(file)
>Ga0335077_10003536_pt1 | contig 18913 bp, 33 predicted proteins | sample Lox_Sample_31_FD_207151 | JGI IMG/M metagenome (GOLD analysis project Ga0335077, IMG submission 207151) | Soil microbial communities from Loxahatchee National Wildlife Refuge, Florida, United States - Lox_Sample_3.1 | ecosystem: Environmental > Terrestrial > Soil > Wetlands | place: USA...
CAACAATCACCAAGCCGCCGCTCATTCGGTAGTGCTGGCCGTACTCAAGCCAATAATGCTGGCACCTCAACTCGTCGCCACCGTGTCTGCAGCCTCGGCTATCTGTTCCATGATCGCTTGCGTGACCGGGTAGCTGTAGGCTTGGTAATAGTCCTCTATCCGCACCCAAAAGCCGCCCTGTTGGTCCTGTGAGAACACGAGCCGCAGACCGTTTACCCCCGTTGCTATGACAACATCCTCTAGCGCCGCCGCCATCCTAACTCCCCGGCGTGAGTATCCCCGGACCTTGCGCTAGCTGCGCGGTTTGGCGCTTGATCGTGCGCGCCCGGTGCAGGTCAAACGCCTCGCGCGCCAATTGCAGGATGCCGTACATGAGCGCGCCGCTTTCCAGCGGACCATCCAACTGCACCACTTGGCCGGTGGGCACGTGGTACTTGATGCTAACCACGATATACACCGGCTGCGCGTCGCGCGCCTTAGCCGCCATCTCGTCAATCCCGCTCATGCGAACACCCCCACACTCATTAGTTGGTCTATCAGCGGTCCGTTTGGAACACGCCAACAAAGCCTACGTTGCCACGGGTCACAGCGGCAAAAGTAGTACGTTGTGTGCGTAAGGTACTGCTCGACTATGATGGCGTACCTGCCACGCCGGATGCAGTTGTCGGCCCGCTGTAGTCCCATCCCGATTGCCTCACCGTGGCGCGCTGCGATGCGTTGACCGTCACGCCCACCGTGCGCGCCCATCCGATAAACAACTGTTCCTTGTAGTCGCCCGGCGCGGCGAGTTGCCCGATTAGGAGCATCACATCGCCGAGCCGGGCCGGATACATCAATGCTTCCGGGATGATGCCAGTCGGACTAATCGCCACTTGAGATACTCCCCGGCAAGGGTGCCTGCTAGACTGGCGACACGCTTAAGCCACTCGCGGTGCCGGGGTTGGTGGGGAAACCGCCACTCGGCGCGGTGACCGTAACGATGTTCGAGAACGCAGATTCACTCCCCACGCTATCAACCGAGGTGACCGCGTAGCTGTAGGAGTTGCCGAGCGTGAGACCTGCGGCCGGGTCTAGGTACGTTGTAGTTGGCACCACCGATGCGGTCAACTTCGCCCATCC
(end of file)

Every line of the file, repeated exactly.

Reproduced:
>Ga0335077_10003536_pt1 | contig 18913 bp, 33 predicted proteins | sample Lox_Sample_31_FD_207151 | JGI IMG/M metagenome (GOLD analysis project Ga0335077, IMG submission 207151) | Soil microbial communities from Loxahatchee National Wildlife Refuge, Florida, United States - Lox_Sample_3.1 | ecosystem: Environmental > Terrestrial > Soil > Wetlands | place: USA...
CAACAATCACCAAGCCGCCGCTCATTCGGTAGTGCTGGCCGTACTCAAGCCAATAATGCTGGCACCTCAACTCGTCGCCACCGTGTCTGCAGCCTCGGCTATCTGTTCCATGATCGCTTGCGTGACCGGGTAGCTGTAGGCTTGGTAATAGTCCTCTATCCGCACCCAAAAGCCGCCCTGTTGGTCCTGTGAGAACACGAGCCGCAGACCGTTTACCCCCGTTGCTATGACAACATCCTCTAGCGCCGCCGCCATCCTAACTCCCCGGCGTGAGTATCCCCGGACCTTGCGCTAGCTGCGCGGTTTGGCGCTTGATCGTGCGCGCCCGGTGCAGGTCAAACGCCTCGCGCGCCAATTGCAGGATGCCGTACATGAGCGCGCCGCTTTCCAGCGGACCATCCAACTGCACCACTTGGCCGGTGGGCACGTGGTACTTGATGCTAACCACGATATACACCGGCTGCGCGTCGCGCGCCTTAGCCGCCATCTCGTCAATCCCGCTCATGCGAACACCCCCACACTCATTAGTTGGTCTATCAGCGGTCCGTTTGGAACACGCCAACAAAGCCTACGTTGCCACGGGTCACAGCGGCAAAAGTAGTACGTTGTGTGCGTAAGGTACTGCTCGACTATGATGGCGTACCTGCCACGCCGGATGCAGTTGTCGGCCCGCTGTAGTCCCATCCCGATTGCCTCACCGTGGCGCGCTGCGATGCGTTGACCGTCACGCCCACCGTGCGCGCCCATCCGATAAACAACTGTTCCTTGTAGTCGCCCGGCGCGGCGAGTTGCCCGATTAGGAGCATCACATCGCCGAGCCGGGCCGGATACATCAATGCTTCCGGGATGATGCCAGTCGGACTAATCGCCACTTGAGATACTCCCCGGCAAGGGTGCCTGCTAGACTGGCGACACGCTTAAGCCACTCGCGGTGCCGGGGTTGGTGGGGAAACCGCCACTCGGCGCGGTGACCGTAACGATGTTCGAGAACGCAGATTCACTCCCCACGCTATCAACCGAGGTGACCGCGTAGCTGTAGGAGTTGCCGAGCGTGAGACCTGCGGCCGGGTCTAGGTACGTTGTAGTTGGCACCACCGATGCGGTCAACTTCGCCCATCC